While you might need to choose between JSON and XML depending on the development task at hand, you don’t have to choose between code editors – XMLSpy supports both technologies and will even convert between the two. Let’s take a look at how that works.
Editing JSON
To make JSON editing as easy as possible, Altova extended its intelligent XML editing features to the JSON editor. If you choose to edit JSON in text view, XMLSpy helps you along with syntax coloring, bracket matching, source folding, entry helper windows and menus, and so on.

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Here’s that same JSON file in grid view, which offers a graphical representation of the JSON structure with drag and drop editing. Both views provide JSON syntax checking and advanced error checking features.

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Another common requirement is converting XML to/from JSON, which is a one-click option on the XMLSpy convert menu. The JSON data above has been converted to valid XML:

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Having JSON editing and conversion functionality directly inside the XML editor is quite useful, especially if you’re using the free Eclipse or Visual Studio integration package.
Check it out and let us know what you think.

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XMLSpy’s Most Wanted


Altova's Most Wanted When we announced that Altova Software Version 2010 included over 70 of the features most requested by our customers, we weren’t talking about little tweaks and enhancements, but major new functionality! To show you we mean business, I’ll outline some of the most requested features added to XMLSpy 2010 here.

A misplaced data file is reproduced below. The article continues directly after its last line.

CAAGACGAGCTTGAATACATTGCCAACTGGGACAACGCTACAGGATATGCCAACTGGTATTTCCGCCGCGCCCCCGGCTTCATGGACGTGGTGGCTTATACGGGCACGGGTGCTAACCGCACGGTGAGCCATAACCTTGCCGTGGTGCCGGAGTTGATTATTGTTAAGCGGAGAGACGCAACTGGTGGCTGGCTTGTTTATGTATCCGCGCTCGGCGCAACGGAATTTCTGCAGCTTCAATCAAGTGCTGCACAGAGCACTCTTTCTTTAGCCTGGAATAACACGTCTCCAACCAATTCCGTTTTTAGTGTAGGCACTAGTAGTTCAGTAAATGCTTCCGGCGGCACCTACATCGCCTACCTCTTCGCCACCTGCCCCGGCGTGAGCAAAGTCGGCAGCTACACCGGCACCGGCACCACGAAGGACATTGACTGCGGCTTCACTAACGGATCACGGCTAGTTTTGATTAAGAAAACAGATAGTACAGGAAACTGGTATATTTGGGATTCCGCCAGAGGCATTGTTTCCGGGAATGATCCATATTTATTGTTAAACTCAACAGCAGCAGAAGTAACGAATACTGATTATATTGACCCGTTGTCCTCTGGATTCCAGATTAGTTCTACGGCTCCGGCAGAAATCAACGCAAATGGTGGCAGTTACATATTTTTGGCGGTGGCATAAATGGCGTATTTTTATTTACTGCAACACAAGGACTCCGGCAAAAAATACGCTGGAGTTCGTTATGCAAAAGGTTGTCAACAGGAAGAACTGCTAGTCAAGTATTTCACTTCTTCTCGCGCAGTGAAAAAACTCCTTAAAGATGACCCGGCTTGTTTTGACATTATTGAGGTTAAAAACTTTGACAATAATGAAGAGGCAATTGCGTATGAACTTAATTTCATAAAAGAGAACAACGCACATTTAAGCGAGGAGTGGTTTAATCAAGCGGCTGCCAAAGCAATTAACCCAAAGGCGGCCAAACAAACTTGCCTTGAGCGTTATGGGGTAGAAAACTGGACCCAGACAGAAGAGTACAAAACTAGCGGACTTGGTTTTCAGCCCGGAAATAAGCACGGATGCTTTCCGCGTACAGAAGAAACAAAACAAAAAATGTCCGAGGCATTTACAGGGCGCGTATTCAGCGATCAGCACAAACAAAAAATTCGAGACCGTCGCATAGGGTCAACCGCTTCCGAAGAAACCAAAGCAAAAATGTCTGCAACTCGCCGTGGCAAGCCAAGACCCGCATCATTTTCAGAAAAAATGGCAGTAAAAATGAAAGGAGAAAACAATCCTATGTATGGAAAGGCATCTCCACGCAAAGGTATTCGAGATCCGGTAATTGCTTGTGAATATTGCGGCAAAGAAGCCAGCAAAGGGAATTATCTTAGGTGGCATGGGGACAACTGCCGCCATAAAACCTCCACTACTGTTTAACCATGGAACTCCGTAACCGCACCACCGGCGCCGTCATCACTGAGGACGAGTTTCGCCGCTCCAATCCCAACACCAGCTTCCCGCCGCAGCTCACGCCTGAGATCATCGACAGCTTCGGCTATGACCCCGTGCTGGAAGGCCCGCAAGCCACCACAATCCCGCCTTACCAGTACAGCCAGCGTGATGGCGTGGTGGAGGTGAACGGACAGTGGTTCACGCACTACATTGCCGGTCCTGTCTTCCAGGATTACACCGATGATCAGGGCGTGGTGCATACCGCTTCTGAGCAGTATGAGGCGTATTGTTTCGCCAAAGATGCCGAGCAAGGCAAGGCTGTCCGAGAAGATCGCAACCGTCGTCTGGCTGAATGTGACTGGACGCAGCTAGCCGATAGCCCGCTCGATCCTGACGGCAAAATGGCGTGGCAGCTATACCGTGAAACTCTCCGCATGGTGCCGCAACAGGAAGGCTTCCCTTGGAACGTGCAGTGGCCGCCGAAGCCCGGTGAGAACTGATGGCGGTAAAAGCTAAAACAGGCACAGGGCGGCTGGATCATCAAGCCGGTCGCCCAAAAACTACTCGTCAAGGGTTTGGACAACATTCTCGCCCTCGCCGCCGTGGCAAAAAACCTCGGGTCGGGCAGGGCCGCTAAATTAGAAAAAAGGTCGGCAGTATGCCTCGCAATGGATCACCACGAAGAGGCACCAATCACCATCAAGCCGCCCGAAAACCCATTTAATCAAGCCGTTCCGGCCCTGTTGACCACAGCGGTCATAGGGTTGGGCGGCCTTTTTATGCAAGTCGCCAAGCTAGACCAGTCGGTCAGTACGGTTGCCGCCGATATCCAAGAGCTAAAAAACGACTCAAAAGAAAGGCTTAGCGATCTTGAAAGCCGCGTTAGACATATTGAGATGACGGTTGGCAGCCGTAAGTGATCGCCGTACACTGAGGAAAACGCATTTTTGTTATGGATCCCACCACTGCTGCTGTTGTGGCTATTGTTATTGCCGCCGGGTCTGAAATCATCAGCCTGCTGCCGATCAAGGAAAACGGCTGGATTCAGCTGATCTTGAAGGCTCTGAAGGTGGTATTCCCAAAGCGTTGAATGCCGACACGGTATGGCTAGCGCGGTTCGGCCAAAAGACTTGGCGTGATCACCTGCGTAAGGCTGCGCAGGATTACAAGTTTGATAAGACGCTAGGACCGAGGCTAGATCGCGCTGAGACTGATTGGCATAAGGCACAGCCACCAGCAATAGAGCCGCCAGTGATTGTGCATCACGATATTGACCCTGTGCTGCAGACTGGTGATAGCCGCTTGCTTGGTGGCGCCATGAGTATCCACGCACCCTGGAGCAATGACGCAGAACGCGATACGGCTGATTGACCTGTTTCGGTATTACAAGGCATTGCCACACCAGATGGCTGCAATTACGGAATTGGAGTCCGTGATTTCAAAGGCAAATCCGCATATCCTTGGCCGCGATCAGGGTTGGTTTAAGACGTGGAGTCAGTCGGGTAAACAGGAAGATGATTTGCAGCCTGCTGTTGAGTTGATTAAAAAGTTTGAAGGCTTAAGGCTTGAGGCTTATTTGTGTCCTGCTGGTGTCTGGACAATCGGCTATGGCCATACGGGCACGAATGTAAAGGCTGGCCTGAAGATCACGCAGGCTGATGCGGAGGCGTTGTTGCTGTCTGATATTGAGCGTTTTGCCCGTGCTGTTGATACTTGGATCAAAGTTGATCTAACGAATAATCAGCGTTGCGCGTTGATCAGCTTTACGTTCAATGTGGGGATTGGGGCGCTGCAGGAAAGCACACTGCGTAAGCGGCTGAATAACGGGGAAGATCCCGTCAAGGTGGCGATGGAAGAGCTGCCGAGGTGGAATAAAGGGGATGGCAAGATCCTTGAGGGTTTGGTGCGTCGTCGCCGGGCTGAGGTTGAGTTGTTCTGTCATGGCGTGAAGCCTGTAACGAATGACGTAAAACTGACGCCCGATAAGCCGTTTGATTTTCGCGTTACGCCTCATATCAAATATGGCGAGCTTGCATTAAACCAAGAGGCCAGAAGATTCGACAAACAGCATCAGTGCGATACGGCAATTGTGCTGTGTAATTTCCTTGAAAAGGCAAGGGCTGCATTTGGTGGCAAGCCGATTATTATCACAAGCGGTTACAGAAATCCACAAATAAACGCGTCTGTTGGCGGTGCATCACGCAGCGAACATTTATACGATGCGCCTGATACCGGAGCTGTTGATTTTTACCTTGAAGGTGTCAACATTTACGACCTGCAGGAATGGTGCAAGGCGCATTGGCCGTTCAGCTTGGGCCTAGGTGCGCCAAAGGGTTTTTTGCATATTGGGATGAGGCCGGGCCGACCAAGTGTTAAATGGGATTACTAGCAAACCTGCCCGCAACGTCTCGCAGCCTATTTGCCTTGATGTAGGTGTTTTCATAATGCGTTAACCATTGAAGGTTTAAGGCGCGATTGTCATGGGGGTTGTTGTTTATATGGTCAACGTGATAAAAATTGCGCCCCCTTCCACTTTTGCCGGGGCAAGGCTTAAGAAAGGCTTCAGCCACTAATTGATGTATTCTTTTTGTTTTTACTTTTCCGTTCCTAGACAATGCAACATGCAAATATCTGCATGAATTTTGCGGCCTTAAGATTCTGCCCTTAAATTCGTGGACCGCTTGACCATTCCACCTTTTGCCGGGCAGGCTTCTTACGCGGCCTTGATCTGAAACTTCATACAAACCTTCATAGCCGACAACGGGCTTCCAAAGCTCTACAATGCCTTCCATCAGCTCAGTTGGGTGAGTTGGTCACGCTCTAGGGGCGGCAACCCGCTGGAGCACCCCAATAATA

WSDL 2.0 Support

In response to requests from from Web services developers, the graphical WSDL editor in XMLSpy 2010 now supports the latest version of the WSDL standard, WSDL 2.0. This adds to existing support for WSDL 1.1, giving you the choice of which version of the standard to work with. The WSDL editor automatically provides the correct editing environment for the version currently being utilized, and XMLSpy even provides one-step conversion capabilities for migration between WSDL 1.1 and 2.0. Since the XMLSpy WSDL editor uses a graphical interface (you can, of course, also work in Text View if you wish), you can easily visualize the structure of your WSDL document and edit it using drag-and-drop functionality and context-sensitive entry helpers, which offer the relevant choices based on the selected WSDL version.

WSDL 1.1/2.0 editor

Enhanced XBRL Functionality

Since we added support for XBRL validation and XBRL taxonomy editing in XMLSpy 2009, we’ve received excellent feedback from customers, including some feature requests that we were able to address in v2010. The new XBRL documentation generation capabilities of XMLSpy 2010 make it easy to generate comprehensive documentation – in RTF, MS Word, or HTML – for your XBRL taxonomies. Multiple options let you choose exactly what to include in the documentation, and the resulting output (snippet shown below) includes hyperlinked components for easy navigation. XBRL taxonomy documentation